FIG. 3 illustrates a data management method in accordance with the disclosed architecture. At 300, source data of a source checkpoint of a non-volatile store is read into memory. At 302, in-memory changes related to the source data are accessed. At 304, the source data is updated with the changes to produce updated source data. At 306, the updated source data is written to a target checkpoint of the non-volatile store.
 FIG. 4 illustrates further aspects of the method of FIG. 3. At 400, remaining source data is repeatedly read, accessed, updated, and written until all source data of the source checkpoint has been processed to the target checkpoint. At 402, as check is made if an in-memory change is available to be applied to the related source data. At 404, sequential reads from the source checkpoint are performed. At 406, sequential writes to the target checkpoint are performed. At 408, the changes are maintained in-memory according to a data structure for lookup. At 410, the source data is prevented from being serialized to the target checkpoint. At 412, new checkpoint processing is initiated in response to size of log entries relative to a threshold.
 FIG. 5 illustrates an alternative data management method. At 500, a source block of a source checkpoint is sequentially read into memory. At 502, in-memory log entries related to data items of the source block are accessed. At 504, data items of the source block are updated with log entries to create an in-memory target block. At 506, the target block is sequentially written to a target checkpoint of a non-volatile store. At 508, remaining source blocks of the source checkpoint are repeatedly processed for updates to the target checkpoint.
 FIG. 6 illustrates further aspects of the method of FIG. 5. At 600, new checkpoint processing is initiated in response to size of in-memory log entries relative to a memory threshold. At 602, the log entries are maintained in a bounded cache memory according to a lookup data structure. At 604, multiple source blocks are read from the source checkpoint and log entry updates to the source blocks are processed into target blocks that are written to the target checkpoint.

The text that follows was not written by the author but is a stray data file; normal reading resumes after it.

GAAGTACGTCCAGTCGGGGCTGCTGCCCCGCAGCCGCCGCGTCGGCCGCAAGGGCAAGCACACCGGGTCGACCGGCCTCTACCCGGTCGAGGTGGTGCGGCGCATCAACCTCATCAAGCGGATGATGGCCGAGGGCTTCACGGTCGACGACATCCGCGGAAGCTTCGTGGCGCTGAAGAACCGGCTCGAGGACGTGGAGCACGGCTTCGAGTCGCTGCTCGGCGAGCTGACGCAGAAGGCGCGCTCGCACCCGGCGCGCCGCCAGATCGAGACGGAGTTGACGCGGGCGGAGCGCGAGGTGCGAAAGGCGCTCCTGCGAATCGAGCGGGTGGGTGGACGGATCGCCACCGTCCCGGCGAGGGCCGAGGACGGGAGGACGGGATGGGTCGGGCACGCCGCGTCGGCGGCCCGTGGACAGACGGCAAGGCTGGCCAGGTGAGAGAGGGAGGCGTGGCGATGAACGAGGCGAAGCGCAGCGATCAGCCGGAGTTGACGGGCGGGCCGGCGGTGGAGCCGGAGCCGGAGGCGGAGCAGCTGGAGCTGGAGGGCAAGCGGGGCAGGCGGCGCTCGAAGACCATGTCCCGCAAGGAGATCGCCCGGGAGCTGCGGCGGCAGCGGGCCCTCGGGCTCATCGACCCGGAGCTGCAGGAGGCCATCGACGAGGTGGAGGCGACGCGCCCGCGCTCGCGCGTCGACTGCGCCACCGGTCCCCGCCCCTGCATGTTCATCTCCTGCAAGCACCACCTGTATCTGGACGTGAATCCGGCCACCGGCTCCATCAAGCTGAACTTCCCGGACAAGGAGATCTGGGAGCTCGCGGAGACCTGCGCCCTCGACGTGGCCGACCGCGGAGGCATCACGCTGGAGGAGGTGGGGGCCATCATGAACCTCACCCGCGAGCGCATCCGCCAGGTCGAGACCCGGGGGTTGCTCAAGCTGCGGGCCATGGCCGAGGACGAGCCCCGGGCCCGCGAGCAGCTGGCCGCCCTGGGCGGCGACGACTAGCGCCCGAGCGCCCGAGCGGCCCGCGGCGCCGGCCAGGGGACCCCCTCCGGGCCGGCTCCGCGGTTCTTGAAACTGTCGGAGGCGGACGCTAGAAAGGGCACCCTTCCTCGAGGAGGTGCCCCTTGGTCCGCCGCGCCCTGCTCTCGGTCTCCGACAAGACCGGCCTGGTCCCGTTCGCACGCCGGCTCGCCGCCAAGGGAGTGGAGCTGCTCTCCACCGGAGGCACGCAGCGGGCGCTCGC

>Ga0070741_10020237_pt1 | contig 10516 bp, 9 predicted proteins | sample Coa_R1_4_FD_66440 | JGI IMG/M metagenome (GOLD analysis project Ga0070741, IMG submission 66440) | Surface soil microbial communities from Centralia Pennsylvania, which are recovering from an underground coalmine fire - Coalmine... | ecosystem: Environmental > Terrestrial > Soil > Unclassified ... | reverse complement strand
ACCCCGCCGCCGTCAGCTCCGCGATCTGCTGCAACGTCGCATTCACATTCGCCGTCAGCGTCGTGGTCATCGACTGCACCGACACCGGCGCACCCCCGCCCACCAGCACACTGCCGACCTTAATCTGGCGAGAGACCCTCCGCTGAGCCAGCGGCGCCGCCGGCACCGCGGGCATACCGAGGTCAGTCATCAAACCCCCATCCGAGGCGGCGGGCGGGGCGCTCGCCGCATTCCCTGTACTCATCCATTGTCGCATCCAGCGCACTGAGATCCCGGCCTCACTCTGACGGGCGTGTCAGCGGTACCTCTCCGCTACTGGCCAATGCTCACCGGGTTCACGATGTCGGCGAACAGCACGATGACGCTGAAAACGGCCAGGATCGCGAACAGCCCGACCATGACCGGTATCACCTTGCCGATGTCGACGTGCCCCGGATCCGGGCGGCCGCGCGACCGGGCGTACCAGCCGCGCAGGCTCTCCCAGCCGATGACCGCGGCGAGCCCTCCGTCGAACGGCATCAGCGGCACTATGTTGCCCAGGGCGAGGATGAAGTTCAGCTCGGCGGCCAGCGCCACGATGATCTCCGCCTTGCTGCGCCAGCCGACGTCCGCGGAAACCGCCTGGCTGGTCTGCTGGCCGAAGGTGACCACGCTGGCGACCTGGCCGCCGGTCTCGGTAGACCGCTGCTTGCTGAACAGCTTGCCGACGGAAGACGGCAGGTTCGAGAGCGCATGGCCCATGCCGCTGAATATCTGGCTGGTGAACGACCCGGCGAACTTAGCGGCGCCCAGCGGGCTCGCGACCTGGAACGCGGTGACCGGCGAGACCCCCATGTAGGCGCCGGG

FIG. 7 illustrates a data management restore method. An algorithm for restoring a source checkpoint from a restore checkpoint can be the following. At 700, a restore block is read from a restore checkpoint from which restoration is to occur. At 702, for each data item in the restore block, a check is made at 704 to determine if a change is to be applied from the log entries. If so, flow is from 704 to 706 where the change is made to the data item. At 708, the updated item is used for restoration. At 710, the updated entry is stored in the log until a new checkpoint is created. Flow is then to 712 to determine if item processing is done. If not, item processing continues at 702; however, if so, processing moves to 714 to determine if block processing is done. If so, the restore process stops (or moves to standard checkpoint processing or another restore operation). If not, flow is to 700 to read another restore block and continue processing as described herein with the restore algorithm.
 At 704, if no change is to be applied, flow is to 716 to determine if the data item is to be deleted. The log entry indicates if the item is to be deleted. If so, flow is to 718 to skip the item for restoration. Flow is then to 712 to check for finished item processing. If, at 716, the item is not to be deleted, flow is to 722 to send the item to the source block. Flow is then to 712 to check for item processing completion. If not, flow is to 702 to continue. However, if item processing for this block is done, flow is from 712 to 714 to check is block processing is done. If not, flow is to 700 where the next block is read from the restore checkpoint, and processing continues until all blocks have been processed and the restore checkpoint is exhausted.
 Note that only two checkpoint blocks are processed in memory at any given time. Moreover, new checkpoint creation is triggered when the size of the log entries reached a threshold. Thus, the memory consumption of the log entries is also bounded. As previously indicated the IOs to both source and target checkpoint files are sequential. Additionally, if restoration performance needs to be increased, more restore blocks can be read at any given time. That is, when the restore operation begins, a single restore block is processed, but as restore proceeds, multiple restore blocks can be read for processing. Note that even in this case, the memory limitations can be maintained as bounded.
 As used in this application, the terms "component" and "system" are intended to refer to a computer-related entity, either hardware, a combination of software and tangible hardware, software, or software in execution. For example, a component can be, but is not limited to, tangible components such as a processor, chip memory, mass storage devices (e.g., optical drives, solid state drives, and/or magnetic storage media drives), and computers, and software components such as a process running on a processor, an object, an executable, a module, a thread of execution, and/or a program. By way of illustration, both an application running on a server and the server can be a component. One or more components can reside within a process and/or thread of execution, and a component can be localized on one computer and/or distributed between two or more computers. The word "exemplary" may be used herein to mean serving as an example, instance, or illustration. Any aspect or design described herein as "exemplary" is not necessarily to be construed as preferred or advantageous over other aspects or designs.